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Discussion Starter · #1 · (Edited)
I saw this a few days ago at auction. Rifle looks to be in really good condition from the pics. But, the pics and description are too vague to determine what it is. I'd imagine it would might be impossible to tell exactly what it is from the pics. From what I've read, it's a Model 1893 made by FN Herstal. Could be made for a number of countries though.
 

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This looks like Uruguayan. Not Brazilian because it lacks the crest and siderail markings. Spanish and Uruguayan originally had a different stock cartouche. Spanish had the follower replaced with one that stops the bolt from closing on an empty magazine. Spanish also had the sight slider replaced with one of Spanish design. Then there are those few brought back from Afghanistan but they had fake dates added to the receiver ring.

My Brazilian is made by Loewe but the FN rifles were part of that same contract; the crest and Brazilian top line of the siderail marking were the same as on the Loewe rifles.
 

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I also have Both an FN 1894 Brazilian Long Rifle ( found in New Zealand, ex CIA) and a M1893? FN Cavalry Carbine ( no sling swivels or bayonet Bar), the rifle is fair condition, the Carbine in Good to VG.( no Crest)

I wonder how much of M1893 FN Production was authorised by Loewe, and how much was "under the table" and led to the Court cases between Loewe ( and DWM later) which led to FN being 100% owned by DWM, by 1899?

Doc AV

Down Under.
 

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Thanks Geladen. I found a little information online, but not much. I suppose one would have to see the crest on the stock to verify if it is Uruguayan.
The fact that it lacks a Spanish slight slider points to it being Uruguayan. Also, if you had the rifle, you could check the follower.
 

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I also have Both an FN 1894 Brazilian Long Rifle ( found in New Zealand, ex CIA) and a M1893? FN Cavalry Carbine ( no sling swivels or bayonet Bar), the rifle is fair condition, the Carbine in Good to VG.( no Crest)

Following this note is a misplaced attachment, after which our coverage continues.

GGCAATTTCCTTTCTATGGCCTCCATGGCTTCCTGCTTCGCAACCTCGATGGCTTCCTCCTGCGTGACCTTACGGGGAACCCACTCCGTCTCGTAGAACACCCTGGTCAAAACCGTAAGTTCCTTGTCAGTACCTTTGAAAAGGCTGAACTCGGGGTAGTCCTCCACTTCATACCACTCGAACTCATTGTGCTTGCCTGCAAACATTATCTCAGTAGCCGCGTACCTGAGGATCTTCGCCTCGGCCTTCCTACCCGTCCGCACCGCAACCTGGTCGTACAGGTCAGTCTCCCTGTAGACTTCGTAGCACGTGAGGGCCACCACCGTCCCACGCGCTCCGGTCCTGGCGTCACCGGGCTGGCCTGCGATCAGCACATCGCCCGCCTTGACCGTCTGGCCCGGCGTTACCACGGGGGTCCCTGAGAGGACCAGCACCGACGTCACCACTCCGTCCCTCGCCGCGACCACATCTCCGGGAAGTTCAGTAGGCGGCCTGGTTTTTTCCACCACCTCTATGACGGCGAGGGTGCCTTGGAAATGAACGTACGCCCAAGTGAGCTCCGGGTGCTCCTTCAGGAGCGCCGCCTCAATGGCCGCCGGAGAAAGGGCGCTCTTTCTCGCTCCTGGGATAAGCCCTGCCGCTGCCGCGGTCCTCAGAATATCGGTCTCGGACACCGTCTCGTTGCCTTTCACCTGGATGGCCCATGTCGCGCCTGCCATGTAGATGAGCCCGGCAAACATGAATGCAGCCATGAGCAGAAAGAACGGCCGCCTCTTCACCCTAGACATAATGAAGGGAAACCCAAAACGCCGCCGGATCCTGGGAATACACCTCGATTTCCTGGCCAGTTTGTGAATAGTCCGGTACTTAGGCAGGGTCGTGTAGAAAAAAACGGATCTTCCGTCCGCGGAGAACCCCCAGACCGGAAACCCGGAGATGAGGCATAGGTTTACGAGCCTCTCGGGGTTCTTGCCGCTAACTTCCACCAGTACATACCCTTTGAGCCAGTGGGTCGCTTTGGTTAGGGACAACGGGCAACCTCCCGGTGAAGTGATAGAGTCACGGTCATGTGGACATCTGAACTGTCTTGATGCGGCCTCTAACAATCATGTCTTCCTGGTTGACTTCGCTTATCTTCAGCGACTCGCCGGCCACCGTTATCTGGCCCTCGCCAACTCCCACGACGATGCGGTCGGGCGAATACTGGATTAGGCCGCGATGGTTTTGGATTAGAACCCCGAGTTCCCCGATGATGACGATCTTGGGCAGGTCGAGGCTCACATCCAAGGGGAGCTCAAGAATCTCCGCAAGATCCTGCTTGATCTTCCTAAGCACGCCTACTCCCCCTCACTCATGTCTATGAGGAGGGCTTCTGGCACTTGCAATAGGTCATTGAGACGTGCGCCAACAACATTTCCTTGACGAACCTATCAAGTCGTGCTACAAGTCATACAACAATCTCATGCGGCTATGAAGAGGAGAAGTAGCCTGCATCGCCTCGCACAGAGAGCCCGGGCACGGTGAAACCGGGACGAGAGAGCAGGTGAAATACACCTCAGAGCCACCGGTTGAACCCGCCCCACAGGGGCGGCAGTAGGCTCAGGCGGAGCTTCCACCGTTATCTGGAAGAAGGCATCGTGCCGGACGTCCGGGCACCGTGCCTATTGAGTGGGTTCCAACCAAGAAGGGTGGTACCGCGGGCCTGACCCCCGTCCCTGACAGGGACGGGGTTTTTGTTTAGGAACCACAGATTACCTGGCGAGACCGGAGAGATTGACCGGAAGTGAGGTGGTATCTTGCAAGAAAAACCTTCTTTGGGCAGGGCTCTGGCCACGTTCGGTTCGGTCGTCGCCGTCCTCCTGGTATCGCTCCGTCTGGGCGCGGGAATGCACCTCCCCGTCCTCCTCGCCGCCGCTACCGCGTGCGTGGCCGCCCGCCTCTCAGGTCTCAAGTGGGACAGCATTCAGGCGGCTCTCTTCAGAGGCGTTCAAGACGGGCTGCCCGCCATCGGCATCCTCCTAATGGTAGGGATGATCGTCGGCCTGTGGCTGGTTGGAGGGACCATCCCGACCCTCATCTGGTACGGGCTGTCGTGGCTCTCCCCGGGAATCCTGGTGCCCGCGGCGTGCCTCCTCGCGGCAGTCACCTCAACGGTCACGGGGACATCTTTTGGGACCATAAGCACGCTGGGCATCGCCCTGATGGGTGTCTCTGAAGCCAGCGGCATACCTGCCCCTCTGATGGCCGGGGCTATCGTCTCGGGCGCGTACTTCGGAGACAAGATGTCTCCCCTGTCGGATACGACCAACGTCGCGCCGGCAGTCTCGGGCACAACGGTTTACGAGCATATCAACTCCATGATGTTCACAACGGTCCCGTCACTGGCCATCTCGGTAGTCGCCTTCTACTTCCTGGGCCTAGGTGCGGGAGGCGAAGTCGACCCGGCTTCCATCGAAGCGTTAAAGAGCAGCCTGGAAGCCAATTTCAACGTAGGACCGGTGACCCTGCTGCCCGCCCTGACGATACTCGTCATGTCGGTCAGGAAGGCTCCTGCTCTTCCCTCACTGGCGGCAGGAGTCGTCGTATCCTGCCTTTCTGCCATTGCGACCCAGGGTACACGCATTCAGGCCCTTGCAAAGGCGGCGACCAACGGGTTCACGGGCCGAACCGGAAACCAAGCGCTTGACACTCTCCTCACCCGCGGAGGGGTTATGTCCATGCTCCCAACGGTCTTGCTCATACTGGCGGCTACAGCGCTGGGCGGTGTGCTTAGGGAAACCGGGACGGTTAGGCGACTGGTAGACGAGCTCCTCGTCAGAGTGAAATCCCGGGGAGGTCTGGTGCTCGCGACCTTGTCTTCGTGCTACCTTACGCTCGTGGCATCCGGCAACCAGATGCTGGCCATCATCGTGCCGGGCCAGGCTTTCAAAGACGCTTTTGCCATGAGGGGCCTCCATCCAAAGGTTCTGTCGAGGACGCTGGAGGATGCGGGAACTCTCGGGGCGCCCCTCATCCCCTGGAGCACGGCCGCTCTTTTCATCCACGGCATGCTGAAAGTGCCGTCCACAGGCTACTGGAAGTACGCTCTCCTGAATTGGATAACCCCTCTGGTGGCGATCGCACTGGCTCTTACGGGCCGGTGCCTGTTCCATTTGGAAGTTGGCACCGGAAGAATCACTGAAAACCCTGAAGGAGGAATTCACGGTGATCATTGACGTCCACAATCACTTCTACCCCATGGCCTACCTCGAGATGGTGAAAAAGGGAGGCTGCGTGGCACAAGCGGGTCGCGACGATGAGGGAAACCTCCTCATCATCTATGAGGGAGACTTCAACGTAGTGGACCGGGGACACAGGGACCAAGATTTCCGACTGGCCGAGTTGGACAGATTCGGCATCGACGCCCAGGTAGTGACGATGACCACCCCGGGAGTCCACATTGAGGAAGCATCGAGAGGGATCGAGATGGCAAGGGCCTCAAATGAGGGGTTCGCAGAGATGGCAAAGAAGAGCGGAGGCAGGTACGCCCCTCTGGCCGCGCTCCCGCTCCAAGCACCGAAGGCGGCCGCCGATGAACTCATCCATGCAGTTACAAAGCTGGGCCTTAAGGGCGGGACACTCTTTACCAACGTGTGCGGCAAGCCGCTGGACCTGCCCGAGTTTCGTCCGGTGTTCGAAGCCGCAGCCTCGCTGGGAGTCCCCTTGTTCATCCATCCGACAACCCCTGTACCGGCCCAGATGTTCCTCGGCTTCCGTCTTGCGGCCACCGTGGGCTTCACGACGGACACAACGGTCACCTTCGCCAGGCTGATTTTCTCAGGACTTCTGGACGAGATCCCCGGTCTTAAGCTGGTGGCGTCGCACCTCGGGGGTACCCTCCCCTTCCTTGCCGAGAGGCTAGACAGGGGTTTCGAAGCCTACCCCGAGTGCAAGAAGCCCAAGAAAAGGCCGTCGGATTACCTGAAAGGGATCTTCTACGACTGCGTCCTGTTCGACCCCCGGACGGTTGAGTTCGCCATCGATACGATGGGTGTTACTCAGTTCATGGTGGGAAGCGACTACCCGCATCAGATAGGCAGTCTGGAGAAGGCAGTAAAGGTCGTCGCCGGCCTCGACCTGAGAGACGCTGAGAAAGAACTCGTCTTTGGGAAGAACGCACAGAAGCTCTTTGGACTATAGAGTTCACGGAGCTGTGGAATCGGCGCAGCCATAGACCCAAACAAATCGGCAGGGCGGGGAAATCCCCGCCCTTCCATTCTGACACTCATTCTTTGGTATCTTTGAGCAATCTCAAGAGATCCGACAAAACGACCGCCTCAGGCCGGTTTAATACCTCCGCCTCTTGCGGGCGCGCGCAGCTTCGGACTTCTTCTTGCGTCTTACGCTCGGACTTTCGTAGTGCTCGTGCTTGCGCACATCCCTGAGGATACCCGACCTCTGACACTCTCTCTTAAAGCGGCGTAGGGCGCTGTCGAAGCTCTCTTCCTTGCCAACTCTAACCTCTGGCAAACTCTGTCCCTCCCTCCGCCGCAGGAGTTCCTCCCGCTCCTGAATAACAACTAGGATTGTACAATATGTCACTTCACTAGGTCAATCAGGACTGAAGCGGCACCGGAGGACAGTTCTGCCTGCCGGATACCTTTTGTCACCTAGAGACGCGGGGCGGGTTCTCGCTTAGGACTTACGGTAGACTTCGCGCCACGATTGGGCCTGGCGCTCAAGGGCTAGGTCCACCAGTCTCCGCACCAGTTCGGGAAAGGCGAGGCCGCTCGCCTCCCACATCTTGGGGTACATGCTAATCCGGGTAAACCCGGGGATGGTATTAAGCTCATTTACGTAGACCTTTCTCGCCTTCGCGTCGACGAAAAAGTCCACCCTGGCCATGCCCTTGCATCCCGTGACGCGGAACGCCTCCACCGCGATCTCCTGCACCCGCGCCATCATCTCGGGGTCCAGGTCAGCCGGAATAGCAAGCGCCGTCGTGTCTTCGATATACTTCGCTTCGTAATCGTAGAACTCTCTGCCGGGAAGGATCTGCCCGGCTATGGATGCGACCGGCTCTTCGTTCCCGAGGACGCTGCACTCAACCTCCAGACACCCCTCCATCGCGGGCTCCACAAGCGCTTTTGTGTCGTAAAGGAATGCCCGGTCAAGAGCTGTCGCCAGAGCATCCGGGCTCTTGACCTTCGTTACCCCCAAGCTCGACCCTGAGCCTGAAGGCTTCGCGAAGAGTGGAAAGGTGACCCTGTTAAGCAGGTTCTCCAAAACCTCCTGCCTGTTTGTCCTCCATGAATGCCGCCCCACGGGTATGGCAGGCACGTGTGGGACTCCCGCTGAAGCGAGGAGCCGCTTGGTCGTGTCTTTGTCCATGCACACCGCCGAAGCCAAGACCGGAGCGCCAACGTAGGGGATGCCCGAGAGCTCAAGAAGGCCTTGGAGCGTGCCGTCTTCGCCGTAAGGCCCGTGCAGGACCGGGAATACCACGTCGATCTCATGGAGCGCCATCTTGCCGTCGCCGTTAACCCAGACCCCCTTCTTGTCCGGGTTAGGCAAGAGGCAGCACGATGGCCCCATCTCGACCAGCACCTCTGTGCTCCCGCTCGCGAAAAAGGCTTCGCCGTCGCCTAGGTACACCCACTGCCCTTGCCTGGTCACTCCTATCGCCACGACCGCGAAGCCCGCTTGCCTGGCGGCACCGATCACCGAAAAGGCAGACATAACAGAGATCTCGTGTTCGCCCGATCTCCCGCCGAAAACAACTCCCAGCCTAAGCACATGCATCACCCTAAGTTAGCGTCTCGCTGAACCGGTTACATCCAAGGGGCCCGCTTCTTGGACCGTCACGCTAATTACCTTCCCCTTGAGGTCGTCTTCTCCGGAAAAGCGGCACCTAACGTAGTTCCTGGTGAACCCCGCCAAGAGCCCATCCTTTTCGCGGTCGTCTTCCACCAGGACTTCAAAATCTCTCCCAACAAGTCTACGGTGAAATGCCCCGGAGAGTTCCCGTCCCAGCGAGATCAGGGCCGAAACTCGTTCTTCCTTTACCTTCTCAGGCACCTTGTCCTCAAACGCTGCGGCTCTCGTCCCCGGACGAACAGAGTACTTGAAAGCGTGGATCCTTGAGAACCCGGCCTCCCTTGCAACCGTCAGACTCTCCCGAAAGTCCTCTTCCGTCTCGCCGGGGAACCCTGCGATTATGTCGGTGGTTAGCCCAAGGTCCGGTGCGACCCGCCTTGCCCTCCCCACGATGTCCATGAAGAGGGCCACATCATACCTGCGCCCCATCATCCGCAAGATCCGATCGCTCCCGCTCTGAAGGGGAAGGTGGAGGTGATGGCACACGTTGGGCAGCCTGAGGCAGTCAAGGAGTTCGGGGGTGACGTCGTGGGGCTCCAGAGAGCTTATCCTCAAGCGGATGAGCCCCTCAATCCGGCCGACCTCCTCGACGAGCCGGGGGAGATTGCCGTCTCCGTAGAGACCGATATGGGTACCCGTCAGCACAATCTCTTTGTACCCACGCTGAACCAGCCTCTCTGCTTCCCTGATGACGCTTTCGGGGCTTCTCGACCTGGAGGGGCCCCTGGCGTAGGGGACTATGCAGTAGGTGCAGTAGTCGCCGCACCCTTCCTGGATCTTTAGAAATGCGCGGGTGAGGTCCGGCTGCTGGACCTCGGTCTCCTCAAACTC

I wonder how much of M1893 FN Production was authorised by Loewe, and how much was "under the table" and led to the Court cases between Loewe ( and DWM later) which led to FN being 100% owned by DWM, by 1899?

Doc AV

Down Under.
Loewe authorized FN to assist with the Brazilian contract. The Spanish and Uruguayan contracts came before Loewe took control of FN. The fight seems to have started when FN wanted the entire Chilean contract. FN got to Chile before Loewe - and Loewe said 'no way'. Loewe supplied FN with the drawings and tooling to make the M1893. FN did not reverse engineer the M1893 and modify their M1889 tooling.

Loewe supplied FN intentionally to manufacture the M1893 for the purpose of assisting with the Brazilian contract - but Loewe wanted to control the Mauser cartel. I suspect they wanted to hold FN in reserve for possibly assisting with future contracts. After making a quantity of M1893 for Brazil, Spain, Uruguay, and China (and Afghanistan?), FN assumed they could compete with Loewe for contracts. Loewe said 'Sure, you can compete using the M1889 because that is the only model you are authorized on paper to make'. The court agreed and, long story short, Loewe took over control of FN in February 1896.